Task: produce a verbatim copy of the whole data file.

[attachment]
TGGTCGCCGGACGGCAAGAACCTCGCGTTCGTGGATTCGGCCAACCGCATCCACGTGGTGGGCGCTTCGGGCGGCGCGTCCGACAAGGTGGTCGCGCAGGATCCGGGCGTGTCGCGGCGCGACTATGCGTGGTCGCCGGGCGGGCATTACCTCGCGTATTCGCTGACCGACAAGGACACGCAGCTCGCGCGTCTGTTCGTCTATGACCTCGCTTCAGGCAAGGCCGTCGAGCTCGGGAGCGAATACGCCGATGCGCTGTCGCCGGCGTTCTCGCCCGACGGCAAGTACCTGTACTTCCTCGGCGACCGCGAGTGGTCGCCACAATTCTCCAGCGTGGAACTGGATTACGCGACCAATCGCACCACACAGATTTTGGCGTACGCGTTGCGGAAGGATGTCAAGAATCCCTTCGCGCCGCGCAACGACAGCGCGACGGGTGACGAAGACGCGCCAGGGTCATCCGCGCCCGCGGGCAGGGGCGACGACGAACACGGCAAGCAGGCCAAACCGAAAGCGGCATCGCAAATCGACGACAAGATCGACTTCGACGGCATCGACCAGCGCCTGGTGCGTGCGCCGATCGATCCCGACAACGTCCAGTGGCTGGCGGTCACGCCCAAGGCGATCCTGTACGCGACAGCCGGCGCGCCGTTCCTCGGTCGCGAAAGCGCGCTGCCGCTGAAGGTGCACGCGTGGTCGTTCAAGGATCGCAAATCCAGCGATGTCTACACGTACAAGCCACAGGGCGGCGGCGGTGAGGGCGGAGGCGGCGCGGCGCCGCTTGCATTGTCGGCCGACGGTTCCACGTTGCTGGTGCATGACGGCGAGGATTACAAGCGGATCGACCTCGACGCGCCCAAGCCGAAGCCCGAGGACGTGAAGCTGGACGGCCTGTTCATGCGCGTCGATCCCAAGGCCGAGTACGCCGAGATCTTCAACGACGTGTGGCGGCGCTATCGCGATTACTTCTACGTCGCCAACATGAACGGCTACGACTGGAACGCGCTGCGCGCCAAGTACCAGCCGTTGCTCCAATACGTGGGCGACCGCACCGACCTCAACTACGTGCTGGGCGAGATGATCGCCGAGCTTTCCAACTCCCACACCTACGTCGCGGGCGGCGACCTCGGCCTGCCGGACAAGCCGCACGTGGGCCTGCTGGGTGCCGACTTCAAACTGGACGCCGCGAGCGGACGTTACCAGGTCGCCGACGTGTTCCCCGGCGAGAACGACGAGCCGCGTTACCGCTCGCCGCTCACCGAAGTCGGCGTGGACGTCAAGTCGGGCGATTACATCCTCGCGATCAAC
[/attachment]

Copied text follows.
TGGTCGCCGGACGGCAAGAACCTCGCGTTCGTGGATTCGGCCAACCGCATCCACGTGGTGGGCGCTTCGGGCGGCGCGTCCGACAAGGTGGTCGCGCAGGATCCGGGCGTGTCGCGGCGCGACTATGCGTGGTCGCCGGGCGGGCATTACCTCGCGTATTCGCTGACCGACAAGGACACGCAGCTCGCGCGTCTGTTCGTCTATGACCTCGCTTCAGGCAAGGCCGTCGAGCTCGGGAGCGAATACGCCGATGCGCTGTCGCCGGCGTTCTCGCCCGACGGCAAGTACCTGTACTTCCTCGGCGACCGCGAGTGGTCGCCACAATTCTCCAGCGTGGAACTGGATTACGCGACCAATCGCACCACACAGATTTTGGCGTACGCGTTGCGGAAGGATGTCAAGAATCCCTTCGCGCCGCGCAACGACAGCGCGACGGGTGACGAAGACGCGCCAGGGTCATCCGCGCCCGCGGGCAGGGGCGACGACGAACACGGCAAGCAGGCCAAACCGAAAGCGGCATCGCAAATCGACGACAAGATCGACTTCGACGGCATCGACCAGCGCCTGGTGCGTGCGCCGATCGATCCCGACAACGTCCAGTGGCTGGCGGTCACGCCCAAGGCGATCCTGTACGCGACAGCCGGCGCGCCGTTCCTCGGTCGCGAAAGCGCGCTGCCGCTGAAGGTGCACGCGTGGTCGTTCAAGGATCGCAAATCCAGCGATGTCTACACGTACAAGCCACAGGGCGGCGGCGGTGAGGGCGGAGGCGGCGCGGCGCCGCTTGCATTGTCGGCCGACGGTTCCACGTTGCTGGTGCATGACGGCGAGGATTACAAGCGGATCGACCTCGACGCGCCCAAGCCGAAGCCCGAGGACGTGAAGCTGGACGGCCTGTTCATGCGCGTCGATCCCAAGGCCGAGTACGCCGAGATCTTCAACGACGTGTGGCGGCGCTATCGCGATTACTTCTACGTCGCCAACATGAACGGCTACGACTGGAACGCGCTGCGCGCCAAGTACCAGCCGTTGCTCCAATACGTGGGCGACCGCACCGACCTCAACTACGTGCTGGGCGAGATGATCGCCGAGCTTTCCAACTCCCACACCTACGTCGCGGGCGGCGACCTCGGCCTGCCGGACAAGCCGCACGTGGGCCTGCTGGGTGCCGACTTCAAACTGGACGCCGCGAGCGGACGTTACCAGGTCGCCGACGTGTTCCCCGGCGAGAACGACGAGCCGCGTTACCGCTCGCCGCTCACCGAAGTCGGCGTGGACGTCAAGTCGGGCGATTACATCCTCGCGATCAAC